- 29. Deransart C, Depaulis A (2002) The control of seizures by the basal ganglia? A review of experimental data. Epileptic Disord 4: S61–72.C. DeransartA. Depaulis2002The control of seizures by the basal ganglia? A review of experimental data.Epileptic Disord4S6172
- 30. Luo C, Li Q, Xia Y, Lei X, Xue K, et al. (2011) Resting state basal ganglia network in idiopathic generalized epilepsy. Hum Brain Mapp. C. LuoQ. LiY. XiaX. LeiK. Xue2011Resting state basal ganglia network in idiopathic generalized epilepsy.Hum Brain Mapp
- 31. Luo C, Xia Y, Li Q, Xue K, Lai Y, et al. (2011) Diffusion and volumetry abnormalities in subcortical nuclei of patients with absence seizures. Epilepsia 52: 1092–1099.C. LuoY. XiaQ. LiK. XueY. Lai2011Diffusion and volumetry abnormalities in subcortical nuclei of patients with absence seizures.Epilepsia5210921099
- 32. Lehericy S, Gerardin E (2002) Normal functional imaging of the basal ganglia. Epileptic Disord 4: S23–30.S. LehericyE. Gerardin2002Normal functional imaging of the basal ganglia.Epileptic Disord4S2330
- 33. Grieve KL, Acuna C, Cudeiro J (2000) The primate pulvinar nuclei: vision and action. Trends Neurosci 23: 35–39.KL GrieveC. AcunaJ. Cudeiro2000The primate pulvinar nuclei: vision and action.Trends Neurosci233539
- 34. Strigaro G, Prandi P, Varrasi C, Monaco F, Cantello R (2012) Defective visual inhibition in photosensitive idiopathic generalized epilepsy. Epilepsia. G. StrigaroP. PrandiC. VarrasiF. MonacoR. Cantello2012Defective visual inhibition in photosensitive idiopathic generalized epilepsy.Epilepsia
- 35. Berg AT, Berkovic SF, Brodie MJ, Buchhalter J, Cross JH, et al. (2010) Revised terminology and concepts for organization of seizures and epilepsies: Report of the ILAE Commission on Classification and Terminology, 2005–2009. Epilepsia 51: 676–685.AT BergSF BerkovicMJ BrodieJ. BuchhalterJH Cross2010Revised terminology and concepts for organization of seizures and epilepsies: Report of the ILAE Commission on Classification and Terminology, 2005–2009.Epilepsia51676685
- 36. Zou Q, Long X, Zuo X, Yan C, Zhu C, et al. (2009) Functional connectivity between the thalamus and visual cortex under eyes closed and eyes open conditions: A resting-state fMRI study. Hum Brain Mapp 30: 3066–3078.Q. ZouX. LongX. ZuoC. YanC. Zhu2009Functional connectivity between the thalamus and visual cortex under eyes closed and eyes open conditions: A resting-state fMRI study.Hum Brain Mapp3030663078
- 37. Fox MD, Zhang D, Snyder AZ, Raichle ME (2009) The global signal and observed anticorrelated resting state brain networks. J Neurophysiol 101: 3270–3283.MD FoxD. ZhangAZ SnyderME Raichle2009The global signal and observed anticorrelated resting state brain networks.J Neurophysiol10132703283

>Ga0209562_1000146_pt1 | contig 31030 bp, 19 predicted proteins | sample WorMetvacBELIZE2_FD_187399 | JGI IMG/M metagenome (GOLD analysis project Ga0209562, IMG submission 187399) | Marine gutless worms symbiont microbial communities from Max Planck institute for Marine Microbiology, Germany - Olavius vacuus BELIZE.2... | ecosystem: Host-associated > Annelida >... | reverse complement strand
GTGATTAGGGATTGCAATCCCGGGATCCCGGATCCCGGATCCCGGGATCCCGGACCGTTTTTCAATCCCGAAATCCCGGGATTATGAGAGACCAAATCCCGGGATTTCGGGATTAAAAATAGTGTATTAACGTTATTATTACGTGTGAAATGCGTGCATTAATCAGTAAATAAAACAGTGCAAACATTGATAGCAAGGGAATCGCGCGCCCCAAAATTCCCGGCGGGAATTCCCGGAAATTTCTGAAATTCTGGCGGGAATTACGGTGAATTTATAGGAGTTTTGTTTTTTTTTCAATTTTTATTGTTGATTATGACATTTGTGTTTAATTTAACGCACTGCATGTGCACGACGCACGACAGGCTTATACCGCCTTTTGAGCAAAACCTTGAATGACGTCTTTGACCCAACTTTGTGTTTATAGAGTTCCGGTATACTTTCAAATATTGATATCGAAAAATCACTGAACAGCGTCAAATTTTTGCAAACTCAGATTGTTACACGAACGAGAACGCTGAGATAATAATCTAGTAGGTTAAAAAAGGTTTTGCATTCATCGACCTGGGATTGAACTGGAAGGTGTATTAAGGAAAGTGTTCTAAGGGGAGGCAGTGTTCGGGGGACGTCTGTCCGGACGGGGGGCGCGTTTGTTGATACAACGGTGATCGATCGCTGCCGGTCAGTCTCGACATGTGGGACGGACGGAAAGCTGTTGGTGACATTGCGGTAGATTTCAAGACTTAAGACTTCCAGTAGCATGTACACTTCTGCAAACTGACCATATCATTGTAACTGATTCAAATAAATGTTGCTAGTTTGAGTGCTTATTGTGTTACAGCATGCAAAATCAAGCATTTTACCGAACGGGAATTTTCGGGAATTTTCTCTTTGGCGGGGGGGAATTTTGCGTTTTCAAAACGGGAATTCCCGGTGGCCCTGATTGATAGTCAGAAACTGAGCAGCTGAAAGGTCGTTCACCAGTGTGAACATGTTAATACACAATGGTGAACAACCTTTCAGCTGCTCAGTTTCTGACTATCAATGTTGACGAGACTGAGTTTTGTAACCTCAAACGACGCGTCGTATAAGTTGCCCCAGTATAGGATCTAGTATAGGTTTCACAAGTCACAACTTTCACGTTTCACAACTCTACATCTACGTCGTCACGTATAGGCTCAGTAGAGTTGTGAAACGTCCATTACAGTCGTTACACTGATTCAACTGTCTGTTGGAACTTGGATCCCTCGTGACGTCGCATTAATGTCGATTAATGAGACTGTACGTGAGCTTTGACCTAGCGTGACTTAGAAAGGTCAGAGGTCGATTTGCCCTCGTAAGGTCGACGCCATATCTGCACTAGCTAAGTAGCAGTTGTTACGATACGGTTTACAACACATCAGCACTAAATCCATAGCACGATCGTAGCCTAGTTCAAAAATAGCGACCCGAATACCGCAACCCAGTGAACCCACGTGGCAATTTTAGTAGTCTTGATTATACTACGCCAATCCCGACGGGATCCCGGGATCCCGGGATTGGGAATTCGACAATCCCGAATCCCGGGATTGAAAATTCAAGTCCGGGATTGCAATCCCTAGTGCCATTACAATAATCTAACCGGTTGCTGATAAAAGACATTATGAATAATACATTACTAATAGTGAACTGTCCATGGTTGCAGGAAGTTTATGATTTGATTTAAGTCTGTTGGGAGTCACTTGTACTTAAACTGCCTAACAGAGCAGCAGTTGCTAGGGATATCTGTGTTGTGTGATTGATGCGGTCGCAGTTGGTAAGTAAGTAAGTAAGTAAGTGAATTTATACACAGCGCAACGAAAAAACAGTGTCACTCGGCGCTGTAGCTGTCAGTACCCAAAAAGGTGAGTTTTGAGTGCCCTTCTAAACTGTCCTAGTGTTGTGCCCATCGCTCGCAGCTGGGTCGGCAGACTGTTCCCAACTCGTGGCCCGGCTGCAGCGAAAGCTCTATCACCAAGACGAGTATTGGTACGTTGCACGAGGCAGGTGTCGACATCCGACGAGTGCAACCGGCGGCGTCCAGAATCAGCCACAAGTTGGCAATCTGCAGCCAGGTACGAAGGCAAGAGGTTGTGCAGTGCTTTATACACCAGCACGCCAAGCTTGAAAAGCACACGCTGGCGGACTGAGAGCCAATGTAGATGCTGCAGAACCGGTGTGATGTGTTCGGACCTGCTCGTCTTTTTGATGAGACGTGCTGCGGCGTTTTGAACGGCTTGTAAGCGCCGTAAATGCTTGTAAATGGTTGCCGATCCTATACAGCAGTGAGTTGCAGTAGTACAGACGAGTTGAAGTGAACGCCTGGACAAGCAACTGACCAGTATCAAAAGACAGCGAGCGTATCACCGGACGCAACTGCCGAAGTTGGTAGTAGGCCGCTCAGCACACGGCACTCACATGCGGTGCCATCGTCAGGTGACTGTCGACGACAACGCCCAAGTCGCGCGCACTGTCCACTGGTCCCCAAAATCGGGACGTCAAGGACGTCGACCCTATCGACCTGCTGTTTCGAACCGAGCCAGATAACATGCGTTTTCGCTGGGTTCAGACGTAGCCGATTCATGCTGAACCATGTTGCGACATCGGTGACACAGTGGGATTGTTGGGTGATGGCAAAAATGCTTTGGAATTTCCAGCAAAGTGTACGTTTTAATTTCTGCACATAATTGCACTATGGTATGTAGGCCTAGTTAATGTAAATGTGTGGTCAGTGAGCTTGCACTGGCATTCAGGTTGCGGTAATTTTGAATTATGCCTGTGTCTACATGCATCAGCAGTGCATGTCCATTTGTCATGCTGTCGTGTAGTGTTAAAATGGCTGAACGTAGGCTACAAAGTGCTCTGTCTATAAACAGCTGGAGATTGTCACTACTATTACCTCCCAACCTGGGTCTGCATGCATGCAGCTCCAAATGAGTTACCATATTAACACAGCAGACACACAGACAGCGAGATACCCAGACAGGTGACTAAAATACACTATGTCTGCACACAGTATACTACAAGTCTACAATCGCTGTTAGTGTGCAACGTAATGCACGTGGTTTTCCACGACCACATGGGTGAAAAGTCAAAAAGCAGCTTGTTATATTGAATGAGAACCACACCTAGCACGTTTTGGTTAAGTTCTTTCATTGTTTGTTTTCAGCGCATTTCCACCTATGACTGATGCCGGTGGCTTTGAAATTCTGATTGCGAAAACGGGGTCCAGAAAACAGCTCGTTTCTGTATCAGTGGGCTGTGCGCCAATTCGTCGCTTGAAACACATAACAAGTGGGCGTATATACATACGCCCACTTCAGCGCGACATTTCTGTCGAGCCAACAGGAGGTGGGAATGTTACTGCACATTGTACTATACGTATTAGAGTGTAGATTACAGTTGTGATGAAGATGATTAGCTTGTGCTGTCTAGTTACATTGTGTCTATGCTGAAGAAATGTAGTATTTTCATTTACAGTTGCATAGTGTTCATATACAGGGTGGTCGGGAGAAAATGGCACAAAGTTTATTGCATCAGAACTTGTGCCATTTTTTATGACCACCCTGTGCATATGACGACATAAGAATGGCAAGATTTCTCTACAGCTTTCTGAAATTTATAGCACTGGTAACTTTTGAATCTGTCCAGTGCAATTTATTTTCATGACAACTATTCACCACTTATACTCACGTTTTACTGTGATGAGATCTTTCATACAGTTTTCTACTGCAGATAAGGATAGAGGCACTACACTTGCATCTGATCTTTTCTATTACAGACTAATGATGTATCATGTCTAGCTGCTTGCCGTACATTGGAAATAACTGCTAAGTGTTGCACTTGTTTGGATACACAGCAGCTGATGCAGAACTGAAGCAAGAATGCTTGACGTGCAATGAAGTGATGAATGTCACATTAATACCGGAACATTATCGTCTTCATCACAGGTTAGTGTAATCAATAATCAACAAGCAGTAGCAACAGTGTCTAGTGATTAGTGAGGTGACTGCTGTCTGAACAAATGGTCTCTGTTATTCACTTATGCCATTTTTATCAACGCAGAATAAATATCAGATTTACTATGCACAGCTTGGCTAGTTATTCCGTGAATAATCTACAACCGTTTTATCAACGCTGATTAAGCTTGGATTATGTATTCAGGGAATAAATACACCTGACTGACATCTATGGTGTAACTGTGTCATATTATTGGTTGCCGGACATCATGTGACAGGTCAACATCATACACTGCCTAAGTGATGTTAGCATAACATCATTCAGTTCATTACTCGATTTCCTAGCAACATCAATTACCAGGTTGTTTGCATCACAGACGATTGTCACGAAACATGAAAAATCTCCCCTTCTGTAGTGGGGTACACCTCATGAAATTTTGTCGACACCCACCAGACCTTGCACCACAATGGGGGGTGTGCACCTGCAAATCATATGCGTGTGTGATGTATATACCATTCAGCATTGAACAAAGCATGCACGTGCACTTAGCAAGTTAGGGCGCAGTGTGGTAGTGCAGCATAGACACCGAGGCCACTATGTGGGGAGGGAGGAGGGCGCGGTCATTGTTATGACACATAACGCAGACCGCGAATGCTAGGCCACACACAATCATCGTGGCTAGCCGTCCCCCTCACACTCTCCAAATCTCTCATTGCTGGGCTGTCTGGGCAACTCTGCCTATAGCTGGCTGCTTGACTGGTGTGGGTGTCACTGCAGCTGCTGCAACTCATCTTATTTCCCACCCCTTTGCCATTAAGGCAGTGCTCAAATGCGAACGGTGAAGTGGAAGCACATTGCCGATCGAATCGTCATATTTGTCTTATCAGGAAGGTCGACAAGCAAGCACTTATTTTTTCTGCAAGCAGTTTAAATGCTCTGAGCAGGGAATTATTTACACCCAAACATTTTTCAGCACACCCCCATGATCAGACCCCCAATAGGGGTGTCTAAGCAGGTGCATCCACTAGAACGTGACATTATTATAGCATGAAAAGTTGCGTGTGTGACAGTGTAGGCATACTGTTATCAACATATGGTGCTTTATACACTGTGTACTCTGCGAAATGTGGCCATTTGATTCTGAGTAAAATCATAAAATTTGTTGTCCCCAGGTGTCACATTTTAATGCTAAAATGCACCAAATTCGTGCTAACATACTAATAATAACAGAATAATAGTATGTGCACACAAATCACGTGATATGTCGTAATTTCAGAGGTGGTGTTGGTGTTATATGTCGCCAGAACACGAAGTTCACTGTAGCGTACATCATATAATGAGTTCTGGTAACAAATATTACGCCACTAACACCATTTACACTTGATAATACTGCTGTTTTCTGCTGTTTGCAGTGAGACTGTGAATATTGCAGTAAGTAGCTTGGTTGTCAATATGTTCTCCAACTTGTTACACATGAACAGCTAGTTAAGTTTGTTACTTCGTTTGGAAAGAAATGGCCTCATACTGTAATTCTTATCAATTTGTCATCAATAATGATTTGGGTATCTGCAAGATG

- 38. Murphy K, Birn RM, Handwerker DA, Jones TB, Bandettini PA (2009) The impact of global signal regression on resting state correlations: are anti-correlated networks introduced? NeuroImage 44: 893–905.K. MurphyRM BirnDA HandwerkerTB JonesPA Bandettini2009The impact of global signal regression on resting state correlations: are anti-correlated networks introduced?NeuroImage44893905
- 39. Zielinski BA, Gennatas ED, Zhou J, Seeley WW (2010) Network-level structural covariance in the developing brain. Proc Natl Acad Sci U S A 107: 18191–18196.BA ZielinskiED GennatasJ. ZhouWW Seeley2010Network-level structural covariance in the developing brain.Proc Natl Acad Sci U S A1071819118196
- 40. Zhang Z, Liao W, Zuo XN, Wang Z, Yuan C, et al. (2011) Resting-state brain organization revealed by functional covariance networks. PLoS One 6: e28817.Z. ZhangW. LiaoXN ZuoZ. WangC. Yuan2011Resting-state brain organization revealed by functional covariance networks.PLoS One6e28817
- 41. Liao W, Xu Q, Mantini D, Ding J, Machado-de-Sousa JP, et al. (2011) Altered gray matter morphometry and resting-state functional and structural connectivity in social anxiety disorder. Brain Res 1388: 167–177.W. LiaoQ. XuD. MantiniJ. DingJP Machado-de-Sousa2011Altered gray matter morphometry and resting-state functional and structural connectivity in social anxiety disorder.Brain Res1388167177
- 42. Han Y, Lui S, Kuang W, Lang Q, Zou L, et al. (2012) Anatomical and functional deficits in patients with amnestic mild cognitive impairment. PLoS One 7: e28664.Y. HanS. LuiW. KuangQ. LangL. Zou2012Anatomical and functional deficits in patients with amnestic mild cognitive impairment.PLoS One7e28664
- 43. Lui S, Deng W, Huang X, Jiang L, Ma X, et al. (2009) Association of cerebral deficits with clinical symptoms in antipsychotic-naive first-episode schizophrenia: an optimized voxel-based morphometry and resting state functional connectivity study. Am J Psychiatry 166: 196–205.S. LuiW. DengX. HuangL. JiangX. Ma2009Association of cerebral deficits with clinical symptoms in antipsychotic-naive first-episode schizophrenia: an optimized voxel-based morphometry and resting state functional connectivity study.Am J Psychiatry166196205
- 44. Liao W, Zhang Z, Pan Z, Mantini D, Ding J, et al. (2010) Altered Functional Connectivity and Small-World in Mesial Temporal Lobe Epilepsy. PLoS One 5. W. LiaoZ. ZhangZ. PanD. MantiniJ. Ding2010Altered Functional Connectivity and Small-World in Mesial Temporal Lobe Epilepsy.PLoS One 5